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Monday, November 19, 2007

Overclocking Graphic Cards

Graphics cards can also be overclocked, using utilities such as Omega driver, or the PEG Link Mode on ASUS motherboards. Overclocking a video card usually shows a much better result in gaming than overclocking a processor or memory. Just like overclocking a processor, sufficient cooling is a thing that must be alerted. Many graphics cards overheat and burn out when overclocked too much.

Sometimes, it is possible to see that a graphics card is pushed beyond its limits before any permanent damage is done by observing on-screen distortions known as artifacts. Two such discriminated "warning bells" are widely understood: green-flashing, random triangles appearing on the screen usually correspond to overheating problems on the GPU (Graphics Processing Unit) itself, while white, flashing dots appearing randomly (usually in groups) on the screen often mean that the card's RAM (memory) is overheating. It is common to run into one of those problems when overclocking graphics cards. Showing both symptoms at the same time usually means that the card is severely pushed beyond its heat/speed/voltage limits. If seen at normal speed, voltage and temperature, they may indicate faults with the card itself.

Even 'cap ayam' brand can overclock. (-8

Some overclockers use a hardware voltage modification where a potentiometer is applied to the video card to manually adjust the voltage. This results in much greater flexibility, as overclocking software for graphics cards is rarely able to freely adjust the voltage. Voltage mods are very risky and may result in a dead video card, especially if the voltage modification ("voltmod") is applied by an inexperienced individual. It is also worth mentioning that adding physical elements to the video card immediately voids the warranty (even if the component has been designed and manufactured with overclocking in mind, and has the appropriate section in its warranty).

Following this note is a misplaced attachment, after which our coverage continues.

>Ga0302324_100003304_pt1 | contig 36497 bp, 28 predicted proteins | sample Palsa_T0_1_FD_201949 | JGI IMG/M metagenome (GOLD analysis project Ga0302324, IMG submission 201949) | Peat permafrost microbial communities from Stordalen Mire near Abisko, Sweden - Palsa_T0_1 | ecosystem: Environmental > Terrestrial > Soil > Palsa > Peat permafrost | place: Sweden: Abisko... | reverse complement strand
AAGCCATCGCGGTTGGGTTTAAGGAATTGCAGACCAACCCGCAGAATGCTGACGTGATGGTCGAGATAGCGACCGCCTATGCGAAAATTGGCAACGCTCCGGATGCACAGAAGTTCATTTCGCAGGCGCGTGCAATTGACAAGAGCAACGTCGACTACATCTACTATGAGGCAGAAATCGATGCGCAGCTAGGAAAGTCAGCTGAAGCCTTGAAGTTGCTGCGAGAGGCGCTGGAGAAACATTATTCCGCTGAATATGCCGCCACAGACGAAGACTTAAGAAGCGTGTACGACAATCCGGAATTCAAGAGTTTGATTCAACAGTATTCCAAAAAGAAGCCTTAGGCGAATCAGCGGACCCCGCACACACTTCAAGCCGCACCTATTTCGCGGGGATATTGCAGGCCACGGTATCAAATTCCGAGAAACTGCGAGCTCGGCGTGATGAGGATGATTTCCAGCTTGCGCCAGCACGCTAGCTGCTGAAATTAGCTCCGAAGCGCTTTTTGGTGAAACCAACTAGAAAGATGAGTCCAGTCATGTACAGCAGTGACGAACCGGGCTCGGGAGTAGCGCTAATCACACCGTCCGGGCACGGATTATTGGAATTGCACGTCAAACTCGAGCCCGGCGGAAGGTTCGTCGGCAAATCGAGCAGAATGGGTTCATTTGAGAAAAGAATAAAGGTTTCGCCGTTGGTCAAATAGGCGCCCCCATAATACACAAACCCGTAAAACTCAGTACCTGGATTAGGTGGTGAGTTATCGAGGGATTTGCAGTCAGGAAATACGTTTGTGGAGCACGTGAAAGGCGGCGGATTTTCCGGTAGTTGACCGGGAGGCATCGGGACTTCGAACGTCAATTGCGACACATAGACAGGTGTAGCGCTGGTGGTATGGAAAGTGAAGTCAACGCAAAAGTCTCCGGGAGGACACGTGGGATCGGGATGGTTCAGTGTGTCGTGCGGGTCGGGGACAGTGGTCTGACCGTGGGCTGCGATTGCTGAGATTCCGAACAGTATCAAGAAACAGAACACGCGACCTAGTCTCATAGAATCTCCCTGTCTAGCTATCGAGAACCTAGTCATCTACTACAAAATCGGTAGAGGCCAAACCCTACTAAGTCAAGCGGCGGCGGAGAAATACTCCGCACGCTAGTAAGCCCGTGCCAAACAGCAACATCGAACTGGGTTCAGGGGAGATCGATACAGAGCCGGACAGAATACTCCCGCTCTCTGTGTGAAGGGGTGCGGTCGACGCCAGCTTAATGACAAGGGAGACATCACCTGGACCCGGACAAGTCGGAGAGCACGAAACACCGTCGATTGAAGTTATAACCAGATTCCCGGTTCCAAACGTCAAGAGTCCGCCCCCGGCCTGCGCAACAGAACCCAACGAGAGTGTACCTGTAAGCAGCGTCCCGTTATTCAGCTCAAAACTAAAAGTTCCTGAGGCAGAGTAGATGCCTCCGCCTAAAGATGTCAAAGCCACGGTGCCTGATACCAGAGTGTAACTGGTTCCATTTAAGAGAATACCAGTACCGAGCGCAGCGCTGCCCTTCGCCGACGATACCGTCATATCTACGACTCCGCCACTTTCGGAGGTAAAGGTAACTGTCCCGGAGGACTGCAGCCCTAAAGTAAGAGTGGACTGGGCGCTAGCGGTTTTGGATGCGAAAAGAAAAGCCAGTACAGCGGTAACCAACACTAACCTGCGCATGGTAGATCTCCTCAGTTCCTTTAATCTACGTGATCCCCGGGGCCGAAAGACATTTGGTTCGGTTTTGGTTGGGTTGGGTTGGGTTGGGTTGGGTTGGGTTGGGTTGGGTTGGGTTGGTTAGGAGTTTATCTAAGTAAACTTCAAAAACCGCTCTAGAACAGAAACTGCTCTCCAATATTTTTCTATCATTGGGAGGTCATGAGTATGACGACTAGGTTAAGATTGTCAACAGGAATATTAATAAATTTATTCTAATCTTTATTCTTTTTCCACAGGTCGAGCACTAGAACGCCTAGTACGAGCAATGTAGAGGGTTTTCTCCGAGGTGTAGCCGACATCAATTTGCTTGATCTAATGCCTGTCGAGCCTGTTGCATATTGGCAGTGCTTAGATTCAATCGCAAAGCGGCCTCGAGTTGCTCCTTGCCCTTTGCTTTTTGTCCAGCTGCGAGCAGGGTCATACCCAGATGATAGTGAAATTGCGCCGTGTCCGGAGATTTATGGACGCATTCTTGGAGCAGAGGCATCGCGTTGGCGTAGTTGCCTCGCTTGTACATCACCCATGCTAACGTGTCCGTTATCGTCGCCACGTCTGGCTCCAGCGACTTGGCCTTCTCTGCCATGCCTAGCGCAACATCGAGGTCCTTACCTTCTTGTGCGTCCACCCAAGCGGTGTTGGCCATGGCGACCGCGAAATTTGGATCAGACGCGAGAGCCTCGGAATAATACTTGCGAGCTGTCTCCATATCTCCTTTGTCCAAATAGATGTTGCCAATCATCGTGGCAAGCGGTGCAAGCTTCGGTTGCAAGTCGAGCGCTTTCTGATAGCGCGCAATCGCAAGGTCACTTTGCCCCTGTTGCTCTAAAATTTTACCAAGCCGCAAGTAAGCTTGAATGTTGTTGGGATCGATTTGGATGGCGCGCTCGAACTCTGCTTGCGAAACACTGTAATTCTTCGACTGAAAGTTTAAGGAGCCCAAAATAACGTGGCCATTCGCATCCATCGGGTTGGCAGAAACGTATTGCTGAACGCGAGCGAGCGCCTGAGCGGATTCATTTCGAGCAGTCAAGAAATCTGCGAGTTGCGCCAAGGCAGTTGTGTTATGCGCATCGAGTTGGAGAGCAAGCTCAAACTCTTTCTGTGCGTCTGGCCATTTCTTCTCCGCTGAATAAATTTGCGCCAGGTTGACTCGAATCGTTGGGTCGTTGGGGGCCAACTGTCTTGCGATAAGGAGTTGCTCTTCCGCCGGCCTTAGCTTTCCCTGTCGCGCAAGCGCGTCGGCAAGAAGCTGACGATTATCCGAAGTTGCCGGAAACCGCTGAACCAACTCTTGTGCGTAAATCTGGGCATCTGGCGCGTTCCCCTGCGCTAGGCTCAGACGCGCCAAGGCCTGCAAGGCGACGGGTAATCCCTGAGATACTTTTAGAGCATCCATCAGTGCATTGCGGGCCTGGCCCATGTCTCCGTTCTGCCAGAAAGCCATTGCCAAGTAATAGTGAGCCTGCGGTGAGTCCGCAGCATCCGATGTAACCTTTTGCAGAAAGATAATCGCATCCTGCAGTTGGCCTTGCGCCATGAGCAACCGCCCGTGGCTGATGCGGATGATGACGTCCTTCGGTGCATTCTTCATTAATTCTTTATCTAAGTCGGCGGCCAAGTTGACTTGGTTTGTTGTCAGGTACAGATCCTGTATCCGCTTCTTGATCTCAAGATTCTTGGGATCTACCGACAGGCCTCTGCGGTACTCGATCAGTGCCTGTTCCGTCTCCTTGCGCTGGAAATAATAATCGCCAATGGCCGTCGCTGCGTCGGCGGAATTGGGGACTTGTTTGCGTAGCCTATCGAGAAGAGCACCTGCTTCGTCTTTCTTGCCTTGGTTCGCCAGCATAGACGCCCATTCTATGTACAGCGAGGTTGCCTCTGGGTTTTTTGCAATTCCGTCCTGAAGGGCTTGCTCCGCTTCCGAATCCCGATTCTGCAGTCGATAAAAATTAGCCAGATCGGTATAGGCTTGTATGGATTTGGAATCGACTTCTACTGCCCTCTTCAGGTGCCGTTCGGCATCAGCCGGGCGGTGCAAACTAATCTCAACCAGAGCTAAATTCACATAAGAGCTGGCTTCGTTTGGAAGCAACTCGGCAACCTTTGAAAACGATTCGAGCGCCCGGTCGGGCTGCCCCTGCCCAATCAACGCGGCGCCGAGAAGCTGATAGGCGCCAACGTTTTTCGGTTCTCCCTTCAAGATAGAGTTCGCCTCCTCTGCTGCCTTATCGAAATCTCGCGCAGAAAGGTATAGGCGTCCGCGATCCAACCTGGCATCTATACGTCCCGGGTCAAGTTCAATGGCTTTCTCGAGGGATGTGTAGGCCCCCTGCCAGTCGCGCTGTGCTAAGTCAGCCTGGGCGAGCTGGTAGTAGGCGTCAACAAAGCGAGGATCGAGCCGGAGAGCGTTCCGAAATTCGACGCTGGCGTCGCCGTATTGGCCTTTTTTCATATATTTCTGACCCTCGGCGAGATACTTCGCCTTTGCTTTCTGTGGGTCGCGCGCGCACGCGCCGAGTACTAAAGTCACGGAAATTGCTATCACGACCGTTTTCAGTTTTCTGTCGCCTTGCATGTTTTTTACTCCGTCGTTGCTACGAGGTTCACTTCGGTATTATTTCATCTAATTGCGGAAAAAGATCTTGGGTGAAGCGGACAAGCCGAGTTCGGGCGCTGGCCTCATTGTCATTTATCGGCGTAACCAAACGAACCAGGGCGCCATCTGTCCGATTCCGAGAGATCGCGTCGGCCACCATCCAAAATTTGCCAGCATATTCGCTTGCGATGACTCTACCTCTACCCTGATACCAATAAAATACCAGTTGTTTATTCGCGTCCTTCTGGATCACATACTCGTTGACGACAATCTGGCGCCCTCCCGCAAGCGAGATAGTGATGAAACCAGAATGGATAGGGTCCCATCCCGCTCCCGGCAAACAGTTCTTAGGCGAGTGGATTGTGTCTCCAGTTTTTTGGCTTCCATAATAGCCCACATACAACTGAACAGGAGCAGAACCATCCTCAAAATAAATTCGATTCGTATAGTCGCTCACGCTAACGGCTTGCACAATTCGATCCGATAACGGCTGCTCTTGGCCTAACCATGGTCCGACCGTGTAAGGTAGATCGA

Alternatives to Graphics Card Overclocking

Flashing and Unlocking are two popular ways to gain performance out of a video card, without technically overclocking.

Flashing refers to using the BIOS of another card, based on the same core and design specs, to "override" the original BIOS, thus effectively making it a higher model card; however, 'flashing' can be difficult, and sometimes a bad flash can be irreversible. Sometimes stand-alone software to modify the BIOS files can be found, i.e. NiBiTor, (GeForce 6/7 series are well regarded in this aspect). It is not necessary to acquire a BIOS file from a better model video card (although it should be said that the card which BIOS is to be used should be compatible, i.e. the same model base, design and/or manufacture process, revisions etc.). For example, video cards with 3D accelerators (the vast majority of today's market) have two voltage and speed settings - one for 2D and one for 3D - but were designed to operate with three voltage stages, the third being somewhere in the middle of the aforementioned two, serving as a fallback when the card overheats or as a middle-stage when going from 2D to 3D operation mode. Therefore, it could be wise to set this middle-stage prior to "serious" overclocking, specifically because of this fallback ability - the card can drop down to this speed, reducing by a few (or sometimes a few dozen, depending on the setting) percent of its efficiency and cool down, without dropping out of 3D mode (and afterwards return to the desired full-speed clock and voltage settings).

Some cards also have certain abilities not directly connected with overclocking. For example, NVIDIA's GeForce 6600GT (AGP flavor) features a temperature monitor (used internally by the card), which is invisible to the user in the 'vanilla' version of the card's BIOS. Modifying the BIOS (taking it out, reprogramming the values and flashing it back in) can allow a 'Temperature' tab to become visible in the card driver's advanced menu.

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